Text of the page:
Immediately after North Carolina passed the worst voter-suppression law in the country, Advancement Project brought a suit in federal court challenging the law on behalf of the North Carolina NAACP. In light of the avalanche of provisions designed to restrict voting, we had to fight back.
We constantly hear politicians tell us that it is time for your generation to take ownership in the political process. Of course, in order for new voices to be heard at the policymaking table, Millennials must turn out to vote in higher numbers and engage more with our elected officials.
In 1964, Mississippi was a place of terror, where local white citizens carried out brutal retaliation against blacks who believed they had the right to be first-class citizens. More than 1,000 people were arrested that summer.
How will America pass this test of character -- this test of our liberty, community, and equality? The clearest step we can take is to demand our liberty, community and equality at the polling place.
Progressives can surely add to this list of issues that a Supreme Court with a liberal majority should address. Unfortunately, presidential candidates won't directly address these issues or the views of candidates they would appoint to the Supreme Court when vacancies arise
Voter disenfranchisement does not only occur in states with a history of discrimination. The 2012 elections saw the attempt to disenfranchise voters taken to a whole new level -- with voter ID laws, cutting off early voting in certain areas, end to same-day registration and measures making it harder to register large groups of voters.
Twenty-two states have passed new voting-restriction laws, and advocates are fighting back in court. We must continue to support free and fair voting for all Americans, and to honor the civil rights pioneers who came before us.
Here is a novel idea: Instead of looking for ways to keep people from voting, we should be looking for ways to break down barriers for all people to fully participate in our democracy. Voting is a fundamental right given to us by the Constitution, a right that must not be abridged.
On this day, let us remember that the march for justice is not over. Our nation is again deeply divided. And there are many who continue to suffer because of deeply embedded bigotry and hate.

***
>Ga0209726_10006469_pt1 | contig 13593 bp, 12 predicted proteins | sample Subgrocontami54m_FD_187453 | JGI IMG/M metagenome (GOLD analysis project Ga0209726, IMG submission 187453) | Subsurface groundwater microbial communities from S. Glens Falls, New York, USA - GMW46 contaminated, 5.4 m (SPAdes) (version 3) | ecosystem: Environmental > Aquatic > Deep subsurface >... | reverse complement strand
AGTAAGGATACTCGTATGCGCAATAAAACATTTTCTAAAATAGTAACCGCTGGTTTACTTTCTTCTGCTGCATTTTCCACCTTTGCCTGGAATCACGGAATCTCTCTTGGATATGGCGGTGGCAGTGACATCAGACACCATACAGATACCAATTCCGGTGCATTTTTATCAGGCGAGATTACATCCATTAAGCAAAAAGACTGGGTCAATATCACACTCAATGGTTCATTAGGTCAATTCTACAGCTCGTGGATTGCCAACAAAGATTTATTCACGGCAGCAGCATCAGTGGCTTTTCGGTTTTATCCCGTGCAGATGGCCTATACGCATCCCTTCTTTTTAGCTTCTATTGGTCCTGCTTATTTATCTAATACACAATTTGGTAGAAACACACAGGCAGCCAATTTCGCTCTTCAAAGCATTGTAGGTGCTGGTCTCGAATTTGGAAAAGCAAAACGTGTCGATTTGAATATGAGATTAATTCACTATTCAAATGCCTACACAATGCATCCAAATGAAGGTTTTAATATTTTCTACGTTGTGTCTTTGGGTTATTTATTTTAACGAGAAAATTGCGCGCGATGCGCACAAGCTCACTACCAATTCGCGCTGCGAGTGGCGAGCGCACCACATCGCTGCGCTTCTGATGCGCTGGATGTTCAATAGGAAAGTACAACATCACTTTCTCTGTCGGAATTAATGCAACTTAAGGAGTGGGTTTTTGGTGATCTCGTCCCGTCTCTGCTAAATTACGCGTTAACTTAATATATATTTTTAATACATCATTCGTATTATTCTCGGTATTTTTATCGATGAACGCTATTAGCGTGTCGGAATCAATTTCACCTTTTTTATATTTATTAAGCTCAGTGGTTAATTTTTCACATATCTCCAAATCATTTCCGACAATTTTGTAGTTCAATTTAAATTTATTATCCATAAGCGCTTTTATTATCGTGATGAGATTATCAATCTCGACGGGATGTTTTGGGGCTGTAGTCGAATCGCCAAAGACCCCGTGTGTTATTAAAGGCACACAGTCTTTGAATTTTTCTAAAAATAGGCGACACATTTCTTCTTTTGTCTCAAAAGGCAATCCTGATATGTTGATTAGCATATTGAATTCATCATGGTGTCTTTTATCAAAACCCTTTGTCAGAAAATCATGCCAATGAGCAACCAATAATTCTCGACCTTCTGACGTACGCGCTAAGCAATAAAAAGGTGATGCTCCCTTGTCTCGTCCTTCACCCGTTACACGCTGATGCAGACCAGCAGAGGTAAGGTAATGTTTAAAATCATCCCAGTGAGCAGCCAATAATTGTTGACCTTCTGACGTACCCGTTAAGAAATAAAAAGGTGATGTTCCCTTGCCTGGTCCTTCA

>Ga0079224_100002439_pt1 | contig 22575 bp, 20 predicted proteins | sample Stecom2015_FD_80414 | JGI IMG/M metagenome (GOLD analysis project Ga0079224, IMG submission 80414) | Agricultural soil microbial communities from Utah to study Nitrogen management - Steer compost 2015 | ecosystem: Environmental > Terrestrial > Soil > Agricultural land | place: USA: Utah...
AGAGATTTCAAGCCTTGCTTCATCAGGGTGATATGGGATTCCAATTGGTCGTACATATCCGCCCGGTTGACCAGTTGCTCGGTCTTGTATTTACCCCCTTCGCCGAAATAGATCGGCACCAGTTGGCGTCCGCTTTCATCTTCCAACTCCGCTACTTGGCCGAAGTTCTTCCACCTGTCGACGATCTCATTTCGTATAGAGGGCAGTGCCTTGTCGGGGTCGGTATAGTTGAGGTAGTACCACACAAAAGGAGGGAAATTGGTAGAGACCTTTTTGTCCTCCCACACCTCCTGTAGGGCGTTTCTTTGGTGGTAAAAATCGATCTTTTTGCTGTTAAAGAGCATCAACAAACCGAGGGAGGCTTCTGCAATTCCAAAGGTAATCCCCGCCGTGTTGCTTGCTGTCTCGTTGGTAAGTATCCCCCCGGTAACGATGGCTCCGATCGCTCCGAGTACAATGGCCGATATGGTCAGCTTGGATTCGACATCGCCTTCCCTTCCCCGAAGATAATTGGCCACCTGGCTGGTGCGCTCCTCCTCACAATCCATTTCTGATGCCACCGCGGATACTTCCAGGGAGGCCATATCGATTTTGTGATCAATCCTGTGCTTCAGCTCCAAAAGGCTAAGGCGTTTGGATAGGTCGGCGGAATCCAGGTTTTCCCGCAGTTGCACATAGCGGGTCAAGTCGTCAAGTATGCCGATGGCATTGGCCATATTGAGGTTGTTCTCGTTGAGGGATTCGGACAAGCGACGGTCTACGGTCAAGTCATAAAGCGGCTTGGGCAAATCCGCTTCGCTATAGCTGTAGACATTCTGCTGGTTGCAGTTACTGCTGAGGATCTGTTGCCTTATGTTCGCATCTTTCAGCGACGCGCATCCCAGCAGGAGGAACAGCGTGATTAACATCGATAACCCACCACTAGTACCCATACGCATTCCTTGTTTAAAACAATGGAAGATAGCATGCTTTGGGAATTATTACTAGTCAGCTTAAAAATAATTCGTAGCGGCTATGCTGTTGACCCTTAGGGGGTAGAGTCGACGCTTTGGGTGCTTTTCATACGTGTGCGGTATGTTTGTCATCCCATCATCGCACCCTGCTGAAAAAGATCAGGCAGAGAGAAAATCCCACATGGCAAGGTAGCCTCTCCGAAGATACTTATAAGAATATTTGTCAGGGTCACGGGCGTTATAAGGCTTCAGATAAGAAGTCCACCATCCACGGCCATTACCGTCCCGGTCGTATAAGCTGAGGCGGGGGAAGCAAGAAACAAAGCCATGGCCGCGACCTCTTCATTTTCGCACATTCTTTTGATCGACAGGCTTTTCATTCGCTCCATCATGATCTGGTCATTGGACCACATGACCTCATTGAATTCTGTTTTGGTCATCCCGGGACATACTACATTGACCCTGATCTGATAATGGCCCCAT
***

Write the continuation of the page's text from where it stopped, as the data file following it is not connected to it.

Today we felt the embrace of a million people in all the diversity of the rainbow as we marched down San Francisco's Market Street and shared our wide-eyed memories of childhood conversations of Uncle Harvey (Milk) in New York and of Mom, "Little Nancy" in Maryland.
Voting is not a privilege; it's the fundamental right of a democracy. We should be doing everything we can to protect that right, not restrict it.
The nation's first case to test the might of Section 2 against voter ID laws, the Wisconsin case has set a legal precedent for how voter ID laws in other states can be defeated. What happens next in the state has implications for the entire country.
Anniversaries are normally a cause for celebration. But there is no joy in Latino communities across the country over this week's one-year anniversary of the Supreme Court Case case known as Shelby County, Alabama v. Holder.
One year ago, a majority of Supreme Court justices weakened the federal government's ability to prevent voter discrimination. In a sweeping decision, they decimated the Voting Rights Act.
With a record number of female candidates running and with women making up 53 percent of the vote, we were able to elect a record number of women to Congress. My hope is that we can do this once again in 2014. Because this isn't just about numbers -- it's also about policies.
Republican presidents signed the last three extensions of the VRA, ensuring continuous protection for all Americans. It is that history of support for the Voting Rights Act that makes it so particularly discouraging that the new bipartisan legislation to modernize the act.